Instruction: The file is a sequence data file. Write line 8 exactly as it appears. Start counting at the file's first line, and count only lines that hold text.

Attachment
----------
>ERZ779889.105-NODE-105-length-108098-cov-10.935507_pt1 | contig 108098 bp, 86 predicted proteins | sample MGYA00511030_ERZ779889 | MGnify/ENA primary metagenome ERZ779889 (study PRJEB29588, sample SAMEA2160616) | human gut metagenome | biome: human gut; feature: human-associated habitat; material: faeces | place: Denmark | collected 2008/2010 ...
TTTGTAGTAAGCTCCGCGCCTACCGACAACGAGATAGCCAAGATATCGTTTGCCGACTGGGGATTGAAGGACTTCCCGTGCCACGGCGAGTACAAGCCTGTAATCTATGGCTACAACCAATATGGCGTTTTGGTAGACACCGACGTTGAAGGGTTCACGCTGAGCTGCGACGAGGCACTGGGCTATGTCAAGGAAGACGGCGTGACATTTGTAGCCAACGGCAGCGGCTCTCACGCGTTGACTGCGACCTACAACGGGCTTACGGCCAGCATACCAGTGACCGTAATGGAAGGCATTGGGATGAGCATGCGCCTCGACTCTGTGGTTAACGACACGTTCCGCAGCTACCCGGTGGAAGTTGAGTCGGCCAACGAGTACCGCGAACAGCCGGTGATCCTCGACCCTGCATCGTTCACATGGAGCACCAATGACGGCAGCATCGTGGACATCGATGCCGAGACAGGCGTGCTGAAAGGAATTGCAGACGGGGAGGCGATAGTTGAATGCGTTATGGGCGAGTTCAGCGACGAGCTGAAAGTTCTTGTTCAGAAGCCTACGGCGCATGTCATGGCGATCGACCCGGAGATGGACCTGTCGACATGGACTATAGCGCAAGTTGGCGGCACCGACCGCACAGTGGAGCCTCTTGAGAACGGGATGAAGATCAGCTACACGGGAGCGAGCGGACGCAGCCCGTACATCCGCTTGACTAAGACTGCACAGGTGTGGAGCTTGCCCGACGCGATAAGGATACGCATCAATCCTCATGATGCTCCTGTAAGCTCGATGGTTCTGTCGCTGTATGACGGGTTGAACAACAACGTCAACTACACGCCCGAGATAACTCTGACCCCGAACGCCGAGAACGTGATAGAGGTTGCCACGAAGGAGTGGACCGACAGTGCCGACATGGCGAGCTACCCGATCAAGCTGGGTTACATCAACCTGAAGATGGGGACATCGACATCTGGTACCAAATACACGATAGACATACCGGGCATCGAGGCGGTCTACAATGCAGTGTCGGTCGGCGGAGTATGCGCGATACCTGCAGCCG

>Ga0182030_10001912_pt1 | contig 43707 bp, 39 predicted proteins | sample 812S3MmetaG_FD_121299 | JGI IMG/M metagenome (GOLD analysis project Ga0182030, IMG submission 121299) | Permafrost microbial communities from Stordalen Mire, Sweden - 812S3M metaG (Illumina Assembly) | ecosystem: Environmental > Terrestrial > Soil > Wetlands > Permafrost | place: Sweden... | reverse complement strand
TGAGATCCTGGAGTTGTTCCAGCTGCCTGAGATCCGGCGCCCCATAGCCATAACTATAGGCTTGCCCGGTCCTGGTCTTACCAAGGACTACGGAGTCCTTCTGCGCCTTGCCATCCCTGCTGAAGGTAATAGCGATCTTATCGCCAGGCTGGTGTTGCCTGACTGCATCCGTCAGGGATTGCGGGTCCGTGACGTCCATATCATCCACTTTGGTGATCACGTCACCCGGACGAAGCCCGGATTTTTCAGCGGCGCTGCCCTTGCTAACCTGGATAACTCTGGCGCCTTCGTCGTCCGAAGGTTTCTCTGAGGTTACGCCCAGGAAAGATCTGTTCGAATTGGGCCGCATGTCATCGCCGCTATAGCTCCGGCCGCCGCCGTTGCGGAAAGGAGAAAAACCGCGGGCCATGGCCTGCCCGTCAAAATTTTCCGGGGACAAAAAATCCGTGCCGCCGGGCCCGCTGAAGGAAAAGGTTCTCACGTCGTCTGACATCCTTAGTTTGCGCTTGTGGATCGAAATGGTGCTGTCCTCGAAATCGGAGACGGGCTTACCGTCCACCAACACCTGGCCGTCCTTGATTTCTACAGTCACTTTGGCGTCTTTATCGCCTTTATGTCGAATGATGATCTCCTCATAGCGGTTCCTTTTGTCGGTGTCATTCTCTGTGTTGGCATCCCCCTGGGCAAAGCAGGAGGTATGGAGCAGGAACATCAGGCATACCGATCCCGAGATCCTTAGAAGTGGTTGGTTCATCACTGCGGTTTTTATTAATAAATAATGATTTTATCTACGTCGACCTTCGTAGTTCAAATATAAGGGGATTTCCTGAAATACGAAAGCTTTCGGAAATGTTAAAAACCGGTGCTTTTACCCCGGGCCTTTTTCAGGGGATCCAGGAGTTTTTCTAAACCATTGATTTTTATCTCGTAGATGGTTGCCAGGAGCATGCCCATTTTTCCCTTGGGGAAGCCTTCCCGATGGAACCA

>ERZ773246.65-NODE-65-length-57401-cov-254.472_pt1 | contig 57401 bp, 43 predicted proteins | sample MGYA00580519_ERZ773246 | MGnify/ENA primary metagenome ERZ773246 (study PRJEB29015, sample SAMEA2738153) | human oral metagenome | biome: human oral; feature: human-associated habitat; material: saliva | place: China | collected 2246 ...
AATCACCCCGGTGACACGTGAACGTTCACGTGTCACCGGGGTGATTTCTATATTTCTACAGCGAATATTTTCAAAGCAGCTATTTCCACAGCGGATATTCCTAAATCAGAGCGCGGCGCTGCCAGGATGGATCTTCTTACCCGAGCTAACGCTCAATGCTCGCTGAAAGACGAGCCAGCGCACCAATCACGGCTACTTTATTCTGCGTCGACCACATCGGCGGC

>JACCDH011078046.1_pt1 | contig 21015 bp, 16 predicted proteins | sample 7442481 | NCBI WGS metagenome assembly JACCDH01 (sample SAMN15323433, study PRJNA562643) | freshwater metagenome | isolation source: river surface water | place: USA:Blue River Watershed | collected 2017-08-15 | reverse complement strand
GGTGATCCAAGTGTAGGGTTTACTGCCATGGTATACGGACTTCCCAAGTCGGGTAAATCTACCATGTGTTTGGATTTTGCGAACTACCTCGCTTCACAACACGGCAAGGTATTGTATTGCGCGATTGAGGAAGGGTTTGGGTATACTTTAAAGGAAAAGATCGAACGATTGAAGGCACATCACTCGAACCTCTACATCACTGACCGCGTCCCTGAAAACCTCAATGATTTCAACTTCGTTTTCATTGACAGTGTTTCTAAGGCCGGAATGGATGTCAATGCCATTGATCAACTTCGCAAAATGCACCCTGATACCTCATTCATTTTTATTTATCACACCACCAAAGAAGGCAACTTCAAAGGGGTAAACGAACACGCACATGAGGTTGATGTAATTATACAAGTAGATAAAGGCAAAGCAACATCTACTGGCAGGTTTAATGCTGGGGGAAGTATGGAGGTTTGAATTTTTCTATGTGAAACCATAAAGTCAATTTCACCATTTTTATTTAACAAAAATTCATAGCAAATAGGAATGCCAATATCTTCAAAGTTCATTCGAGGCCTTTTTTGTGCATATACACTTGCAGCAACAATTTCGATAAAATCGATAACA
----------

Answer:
GGTGATCCAAGTGTAGGGTTTACTGCCATGGTATACGGACTTCCCAAGTCGGGTAAATCTACCATGTGTTTGGATTTTGCGAACTACCTCGCTTCACAACACGGCAAGGTATTGTATTGCGCGATTGAGGAAGGGTTTGGGTATACTTTAAAGGAAAAGATCGAACGATTGAAGGCACATCACTCGAACCTCTACATCACTGACCGCGTCCCTGAAAACCTCAATGATTTCAACTTCGTTTTCATTGACAGTGTTTCTAAGGCCGGAATGGATGTCAATGCCATTGATCAACTTCGCAAAATGCACCCTGATACCTCATTCATTTTTATTTATCACACCACCAAAGAAGGCAACTTCAAAGGGGTAAACGAACACGCACATGAGGTTGATGTAATTATACAAGTAGATAAAGGCAAAGCAACATCTACTGGCAGGTTTAATGCTGGGGGAAGTATGGAGGTTTGAATTTTTCTATGTGAAACCATAAAGTCAATTTCACCATTTTTATTTAACAAAAATTCATAGCAAATAGGAATGCCAATATCTTCAAAGTTCATTCGAGGCCTTTTTTGTGCATATACACTTGCAGCAACAATTTCGATAAAATCGATAACA